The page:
I ascertained afterward that the report was true, for Mohammed was negotiating a marriage with a girl of a tribe of the Metwalis; this was, however, soon afterward broken off, for the family or clan to which the Bek belonged became involved in a feud with the Metwalis, consequently the marriage could not take place. Mohammed had never seen the lady, so he was easily consoled, and Miriam rejoiced exceedingly.

In a third harem which I visited, I found four wives, who seemed to live very contentedly together. They were kindly treated and very much indulged, and were often allowed to go — well guarded — to the Turkish baths, and to visit other harems.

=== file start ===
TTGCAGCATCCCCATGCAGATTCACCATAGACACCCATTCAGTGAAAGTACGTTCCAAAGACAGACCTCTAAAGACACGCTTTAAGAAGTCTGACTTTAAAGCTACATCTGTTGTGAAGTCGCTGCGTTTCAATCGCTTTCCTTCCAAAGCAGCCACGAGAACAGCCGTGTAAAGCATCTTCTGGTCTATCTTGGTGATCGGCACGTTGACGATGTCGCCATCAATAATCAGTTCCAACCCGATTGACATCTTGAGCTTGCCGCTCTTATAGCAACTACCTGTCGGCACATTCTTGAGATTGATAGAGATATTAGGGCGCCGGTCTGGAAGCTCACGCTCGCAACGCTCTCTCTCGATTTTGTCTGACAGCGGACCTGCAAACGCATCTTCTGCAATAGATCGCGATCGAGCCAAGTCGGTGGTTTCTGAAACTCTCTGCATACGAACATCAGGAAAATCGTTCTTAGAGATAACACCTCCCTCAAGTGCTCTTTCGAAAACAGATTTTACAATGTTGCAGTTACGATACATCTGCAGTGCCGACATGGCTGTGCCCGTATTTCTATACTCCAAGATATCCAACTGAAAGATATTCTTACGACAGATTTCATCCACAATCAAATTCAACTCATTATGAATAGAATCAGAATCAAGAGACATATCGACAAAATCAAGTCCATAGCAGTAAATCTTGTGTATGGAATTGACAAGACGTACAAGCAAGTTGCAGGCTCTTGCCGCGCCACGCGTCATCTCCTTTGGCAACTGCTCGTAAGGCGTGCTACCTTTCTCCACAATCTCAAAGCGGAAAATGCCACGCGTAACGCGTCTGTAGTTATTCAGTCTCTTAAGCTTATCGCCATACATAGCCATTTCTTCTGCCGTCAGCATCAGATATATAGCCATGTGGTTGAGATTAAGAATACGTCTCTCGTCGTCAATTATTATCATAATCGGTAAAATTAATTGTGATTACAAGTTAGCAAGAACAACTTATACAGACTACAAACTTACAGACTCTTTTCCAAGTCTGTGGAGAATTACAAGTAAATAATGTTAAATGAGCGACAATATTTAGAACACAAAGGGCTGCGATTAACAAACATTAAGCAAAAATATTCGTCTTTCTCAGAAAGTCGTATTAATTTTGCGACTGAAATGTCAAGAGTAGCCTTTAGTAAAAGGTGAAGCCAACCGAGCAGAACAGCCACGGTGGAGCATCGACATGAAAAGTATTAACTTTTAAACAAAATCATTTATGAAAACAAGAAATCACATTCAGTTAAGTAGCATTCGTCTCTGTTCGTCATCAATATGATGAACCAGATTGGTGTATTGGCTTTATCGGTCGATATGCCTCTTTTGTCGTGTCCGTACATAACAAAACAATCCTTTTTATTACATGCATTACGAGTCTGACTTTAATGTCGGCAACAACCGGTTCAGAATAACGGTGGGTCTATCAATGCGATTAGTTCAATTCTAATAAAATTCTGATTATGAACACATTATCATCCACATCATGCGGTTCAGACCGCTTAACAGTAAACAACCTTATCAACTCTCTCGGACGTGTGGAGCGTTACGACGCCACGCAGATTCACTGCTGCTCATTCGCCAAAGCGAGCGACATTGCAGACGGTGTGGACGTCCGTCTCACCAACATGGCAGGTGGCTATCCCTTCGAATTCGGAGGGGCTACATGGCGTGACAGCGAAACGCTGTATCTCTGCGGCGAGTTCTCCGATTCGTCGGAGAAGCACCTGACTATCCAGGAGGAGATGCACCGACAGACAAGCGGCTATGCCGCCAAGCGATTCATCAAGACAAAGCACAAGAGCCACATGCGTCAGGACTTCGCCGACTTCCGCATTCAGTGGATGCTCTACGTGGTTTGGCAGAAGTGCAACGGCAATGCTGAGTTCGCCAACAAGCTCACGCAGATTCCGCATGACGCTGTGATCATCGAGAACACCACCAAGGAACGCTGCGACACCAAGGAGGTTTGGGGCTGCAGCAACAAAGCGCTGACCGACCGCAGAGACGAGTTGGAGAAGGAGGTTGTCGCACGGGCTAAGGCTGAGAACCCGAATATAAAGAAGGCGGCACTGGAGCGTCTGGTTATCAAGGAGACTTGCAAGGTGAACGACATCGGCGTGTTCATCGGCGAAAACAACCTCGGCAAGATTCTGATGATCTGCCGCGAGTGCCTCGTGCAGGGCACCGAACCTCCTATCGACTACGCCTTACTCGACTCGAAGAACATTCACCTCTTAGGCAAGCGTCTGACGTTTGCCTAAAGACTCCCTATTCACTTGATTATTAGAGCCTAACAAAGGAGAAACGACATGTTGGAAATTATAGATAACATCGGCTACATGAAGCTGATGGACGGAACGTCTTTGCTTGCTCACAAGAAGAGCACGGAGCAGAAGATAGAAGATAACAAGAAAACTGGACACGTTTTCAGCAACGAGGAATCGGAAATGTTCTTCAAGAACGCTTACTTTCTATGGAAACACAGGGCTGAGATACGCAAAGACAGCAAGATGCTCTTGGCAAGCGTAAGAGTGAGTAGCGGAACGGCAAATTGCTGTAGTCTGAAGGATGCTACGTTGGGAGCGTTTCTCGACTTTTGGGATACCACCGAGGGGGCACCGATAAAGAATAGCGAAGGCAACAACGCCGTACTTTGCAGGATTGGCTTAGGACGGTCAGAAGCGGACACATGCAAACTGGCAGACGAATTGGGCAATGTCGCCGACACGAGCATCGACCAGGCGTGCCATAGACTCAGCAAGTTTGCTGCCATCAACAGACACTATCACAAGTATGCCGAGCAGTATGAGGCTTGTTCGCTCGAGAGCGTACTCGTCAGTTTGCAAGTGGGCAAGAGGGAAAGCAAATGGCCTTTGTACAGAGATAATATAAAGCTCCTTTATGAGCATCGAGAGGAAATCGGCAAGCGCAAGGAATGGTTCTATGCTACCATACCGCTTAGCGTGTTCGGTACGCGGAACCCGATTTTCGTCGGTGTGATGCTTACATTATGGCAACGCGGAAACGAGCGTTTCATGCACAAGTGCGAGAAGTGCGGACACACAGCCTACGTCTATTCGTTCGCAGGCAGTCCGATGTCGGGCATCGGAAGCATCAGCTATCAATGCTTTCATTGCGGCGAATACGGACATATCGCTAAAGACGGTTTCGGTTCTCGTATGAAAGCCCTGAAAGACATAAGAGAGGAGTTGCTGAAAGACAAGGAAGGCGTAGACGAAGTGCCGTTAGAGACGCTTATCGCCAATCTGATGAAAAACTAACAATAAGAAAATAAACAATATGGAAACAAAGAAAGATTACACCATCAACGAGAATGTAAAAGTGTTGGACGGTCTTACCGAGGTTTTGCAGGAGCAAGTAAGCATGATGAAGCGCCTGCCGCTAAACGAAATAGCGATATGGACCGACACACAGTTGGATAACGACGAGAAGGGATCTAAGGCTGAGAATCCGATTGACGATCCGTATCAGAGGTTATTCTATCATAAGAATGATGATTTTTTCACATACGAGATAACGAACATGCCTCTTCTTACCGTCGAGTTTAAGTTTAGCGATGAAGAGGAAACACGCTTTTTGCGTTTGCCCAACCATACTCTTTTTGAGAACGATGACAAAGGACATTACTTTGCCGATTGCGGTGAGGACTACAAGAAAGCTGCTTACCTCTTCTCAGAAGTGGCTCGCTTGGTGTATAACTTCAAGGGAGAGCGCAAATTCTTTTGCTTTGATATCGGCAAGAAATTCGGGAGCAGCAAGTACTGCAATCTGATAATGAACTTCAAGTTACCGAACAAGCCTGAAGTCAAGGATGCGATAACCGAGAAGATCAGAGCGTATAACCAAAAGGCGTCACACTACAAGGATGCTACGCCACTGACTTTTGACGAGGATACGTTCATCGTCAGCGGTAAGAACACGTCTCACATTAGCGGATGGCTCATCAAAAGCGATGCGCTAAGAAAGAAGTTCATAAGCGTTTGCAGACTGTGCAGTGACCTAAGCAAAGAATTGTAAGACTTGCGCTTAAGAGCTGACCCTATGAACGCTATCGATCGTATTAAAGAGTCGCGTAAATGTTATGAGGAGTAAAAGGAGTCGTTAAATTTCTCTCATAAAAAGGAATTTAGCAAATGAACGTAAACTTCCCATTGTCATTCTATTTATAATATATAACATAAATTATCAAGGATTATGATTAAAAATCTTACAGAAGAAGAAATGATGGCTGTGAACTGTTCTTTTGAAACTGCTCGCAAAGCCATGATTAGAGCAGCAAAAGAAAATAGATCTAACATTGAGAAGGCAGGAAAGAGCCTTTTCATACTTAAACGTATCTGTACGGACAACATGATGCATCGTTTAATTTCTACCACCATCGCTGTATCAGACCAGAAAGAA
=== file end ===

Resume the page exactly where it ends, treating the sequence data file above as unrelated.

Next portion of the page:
Their husband. Sheikh Abdallah, always had in his establishment the full allowance of four wives, and when one died the vacancy was soon filled. Though still in the prime of life, he had already had seven wives. I ascertained from them, by degrees, that they held supremacy in turn, for the space of a few days or a week. The honored one is said to be "holder of the keys," for during her temporary sway she is always in full dress — the mistress of the reception-room — and the favored one of the lord of the harem, while the rest attend to the cooking and household matters. This family seemed to be very well regulated, and I never saw any signs of ill-feeling between the wives, although the youngest and prettiest had no children, while the eldest, a lady of Nablûs, had three sons, and the two others, who came respectively from Saida and Damascus, had each a son and daughter.